Look, Bill, I'm not a bigot. You know the kind of books I've written about the civil rights movement in this country. But when I get on the plane, I got to tell you, if I see people who are in Muslim garb and I think, you know, they are identifying themselves first and foremost as Muslims, I get worried. I get nervous.

Unfortunately for Juan, this comment got him fired from National Public Radio because it was perceived as bigoted. There are a couple points I want everyone to consider when analyzing these stories.

  • "Radical" is not a Belief-System
If you watch the clip of O'Reilly on The View, you'll notice that Goldberg and Behar are insistent that Bill retract his statement and instead say "radical Muslims." Likewise, I don't think Juan Williams would have had much of a problem if he had simply said, "I get nervous if I see Muslims on a plane who I suspect are radical," as if "radicalism" is a worldview. The perception is that you can have Christian radicals, atheist radicals, Islamic radicals, Buddhist radicals, etc. So the "dangerous ones" aren't necessary Muslims, just the ones that happen to be "radical." Rosie O'Donnell made a comment on The View a couple years ago that Christian terrorists were just as dangerous as Islamic ones. This is honestly the thinking of the left-wing, and many libertarians. They view "radicalism" as an ideology in and of itself. It's a philosophy of life, a worldview, a religious concept, etc. However, if you're a good student of grammar you should know that "radical" is just an adjective. It describes a noun. So if someone is a "radical Christian" they simply happen to take Christianity quite literally. If someone is a radical Muslim, it's the same story. The world "fundamentalist" is used in the same way, but we have to remember, "fundamentalist" is a modifier of whatever word it's describing. A fundamentalist Christian believes in the fundamentals of the Bible, just as a fundamentalist Muslim believes in the central tenets of the Koran. I don't really have a problem with the use of these terms, however they have to be used correctly. Fundamentalism and radicalism are not ideologies, they are modifiers. To give one case in point. A radical pacifist isn't going to blow up buildings, but he still retains the description "radical" if he actually applies pacifism to every situation, just like the Muslim who blows up buildings is doing so because he applies the Koran to every situation.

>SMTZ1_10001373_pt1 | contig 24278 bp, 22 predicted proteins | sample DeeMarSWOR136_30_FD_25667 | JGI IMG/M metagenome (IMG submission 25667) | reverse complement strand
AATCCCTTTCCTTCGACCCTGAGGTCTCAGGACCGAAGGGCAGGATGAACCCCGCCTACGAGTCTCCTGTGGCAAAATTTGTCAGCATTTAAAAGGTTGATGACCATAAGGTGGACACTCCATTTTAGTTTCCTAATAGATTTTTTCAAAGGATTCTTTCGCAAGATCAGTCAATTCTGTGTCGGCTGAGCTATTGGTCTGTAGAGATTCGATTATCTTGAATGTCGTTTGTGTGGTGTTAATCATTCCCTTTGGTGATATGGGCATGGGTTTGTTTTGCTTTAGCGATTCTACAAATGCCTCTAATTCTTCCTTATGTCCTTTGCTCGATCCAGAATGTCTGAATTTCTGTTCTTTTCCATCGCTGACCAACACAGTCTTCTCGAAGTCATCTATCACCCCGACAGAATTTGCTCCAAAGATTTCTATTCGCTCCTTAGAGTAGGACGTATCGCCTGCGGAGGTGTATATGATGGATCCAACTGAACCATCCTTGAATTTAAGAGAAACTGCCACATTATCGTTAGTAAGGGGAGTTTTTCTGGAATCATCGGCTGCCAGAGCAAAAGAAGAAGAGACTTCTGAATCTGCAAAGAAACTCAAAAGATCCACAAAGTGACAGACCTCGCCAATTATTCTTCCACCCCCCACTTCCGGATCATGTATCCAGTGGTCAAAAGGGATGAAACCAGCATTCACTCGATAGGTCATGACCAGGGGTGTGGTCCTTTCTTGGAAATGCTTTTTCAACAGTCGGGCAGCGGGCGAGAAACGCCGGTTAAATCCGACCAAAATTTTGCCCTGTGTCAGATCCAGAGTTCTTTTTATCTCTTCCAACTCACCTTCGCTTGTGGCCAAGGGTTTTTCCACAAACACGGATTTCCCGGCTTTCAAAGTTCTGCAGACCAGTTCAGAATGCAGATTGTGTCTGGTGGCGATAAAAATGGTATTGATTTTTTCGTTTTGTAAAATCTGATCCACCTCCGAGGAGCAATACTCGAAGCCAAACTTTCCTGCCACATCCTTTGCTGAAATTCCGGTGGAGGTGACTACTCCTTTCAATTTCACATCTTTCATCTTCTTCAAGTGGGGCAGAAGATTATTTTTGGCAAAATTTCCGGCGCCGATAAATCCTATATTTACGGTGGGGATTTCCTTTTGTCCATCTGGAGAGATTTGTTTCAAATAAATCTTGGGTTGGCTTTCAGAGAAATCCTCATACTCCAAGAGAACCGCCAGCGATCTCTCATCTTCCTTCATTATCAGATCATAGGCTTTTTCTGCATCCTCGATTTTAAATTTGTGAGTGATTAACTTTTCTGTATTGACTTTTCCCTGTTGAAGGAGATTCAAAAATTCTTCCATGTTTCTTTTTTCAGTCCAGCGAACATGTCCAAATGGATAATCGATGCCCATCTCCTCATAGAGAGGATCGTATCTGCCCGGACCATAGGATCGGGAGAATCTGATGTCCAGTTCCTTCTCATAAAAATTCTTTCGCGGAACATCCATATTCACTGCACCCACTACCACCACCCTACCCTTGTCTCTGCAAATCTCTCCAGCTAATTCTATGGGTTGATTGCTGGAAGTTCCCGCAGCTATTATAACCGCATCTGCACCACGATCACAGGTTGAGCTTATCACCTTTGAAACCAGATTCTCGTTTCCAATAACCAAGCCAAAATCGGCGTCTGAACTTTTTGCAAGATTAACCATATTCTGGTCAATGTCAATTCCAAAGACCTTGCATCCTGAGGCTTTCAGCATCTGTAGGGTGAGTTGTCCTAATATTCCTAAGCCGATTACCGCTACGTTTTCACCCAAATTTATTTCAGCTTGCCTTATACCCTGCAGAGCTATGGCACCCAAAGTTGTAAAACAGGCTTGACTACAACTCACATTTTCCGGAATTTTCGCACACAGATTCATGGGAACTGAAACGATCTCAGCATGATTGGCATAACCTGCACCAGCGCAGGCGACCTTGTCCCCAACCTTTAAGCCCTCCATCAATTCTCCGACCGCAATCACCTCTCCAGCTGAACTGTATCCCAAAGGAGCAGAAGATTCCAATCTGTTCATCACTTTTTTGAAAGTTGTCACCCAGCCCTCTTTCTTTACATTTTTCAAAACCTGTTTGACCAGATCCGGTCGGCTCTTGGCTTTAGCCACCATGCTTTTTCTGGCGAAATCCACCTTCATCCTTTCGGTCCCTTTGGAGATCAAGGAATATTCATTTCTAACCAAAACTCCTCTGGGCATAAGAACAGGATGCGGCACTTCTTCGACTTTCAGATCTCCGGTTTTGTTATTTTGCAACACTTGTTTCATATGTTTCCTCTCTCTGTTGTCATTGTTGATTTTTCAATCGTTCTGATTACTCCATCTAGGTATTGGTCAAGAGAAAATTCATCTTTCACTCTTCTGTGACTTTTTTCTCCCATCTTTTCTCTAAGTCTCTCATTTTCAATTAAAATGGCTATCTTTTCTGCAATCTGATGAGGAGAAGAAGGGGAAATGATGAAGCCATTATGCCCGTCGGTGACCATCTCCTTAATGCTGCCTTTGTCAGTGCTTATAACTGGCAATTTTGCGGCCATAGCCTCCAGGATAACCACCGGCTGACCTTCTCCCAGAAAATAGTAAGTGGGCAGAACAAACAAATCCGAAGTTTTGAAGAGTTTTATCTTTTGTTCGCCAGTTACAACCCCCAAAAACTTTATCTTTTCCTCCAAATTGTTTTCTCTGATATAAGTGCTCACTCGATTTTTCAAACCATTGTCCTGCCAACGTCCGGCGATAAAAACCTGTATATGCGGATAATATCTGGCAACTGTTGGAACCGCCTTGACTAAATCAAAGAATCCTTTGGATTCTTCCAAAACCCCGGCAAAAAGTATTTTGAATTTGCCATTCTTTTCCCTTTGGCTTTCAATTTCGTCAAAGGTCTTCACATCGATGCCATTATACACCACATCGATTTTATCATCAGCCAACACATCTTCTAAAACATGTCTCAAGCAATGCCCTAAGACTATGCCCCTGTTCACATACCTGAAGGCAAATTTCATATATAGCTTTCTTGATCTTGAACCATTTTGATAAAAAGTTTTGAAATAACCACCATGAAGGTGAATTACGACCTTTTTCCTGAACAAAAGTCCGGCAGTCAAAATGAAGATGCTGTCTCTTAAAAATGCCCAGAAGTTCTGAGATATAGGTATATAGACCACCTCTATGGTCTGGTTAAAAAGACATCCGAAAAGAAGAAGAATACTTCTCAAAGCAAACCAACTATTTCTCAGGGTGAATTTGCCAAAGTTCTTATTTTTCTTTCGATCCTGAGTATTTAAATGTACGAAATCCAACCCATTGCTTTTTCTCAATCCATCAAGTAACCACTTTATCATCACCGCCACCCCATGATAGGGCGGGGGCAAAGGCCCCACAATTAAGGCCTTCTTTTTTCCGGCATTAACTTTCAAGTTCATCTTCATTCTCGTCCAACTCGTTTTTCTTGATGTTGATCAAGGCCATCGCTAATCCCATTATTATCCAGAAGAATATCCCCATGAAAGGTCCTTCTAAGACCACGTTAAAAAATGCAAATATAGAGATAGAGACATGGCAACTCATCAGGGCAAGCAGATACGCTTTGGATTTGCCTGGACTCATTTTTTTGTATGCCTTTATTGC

• Most "Muslims" and "Christians" are Humanists
What liberals want us to think is that the "true" Muslims are the ones who don't practice Jihad. However- you have to remember- Muslims who don't practice Jihad aren't following the Koran so "Can they really be called Muslims?" The answer is, "Well depends what you mean." The "Muslim" who picks and chooses what he wants to apply from the Koran is actually a humanist, because he views himself as the final authority when it comes to truth. The Christian who doesn't practice evangelism, prayer, Bible-reading, or attending church is in the same boat. He or she is a humanist, maintaining a cultural identity of a particular belief-system. So when liberals say, "Muslim" they mean "humanist", and when they say "Radical Muslim" they mean "Muslim." We have to understand this otherwise communication breaks down, and we get shouting matches and misunderstandings.

  • Terms Must Be Defined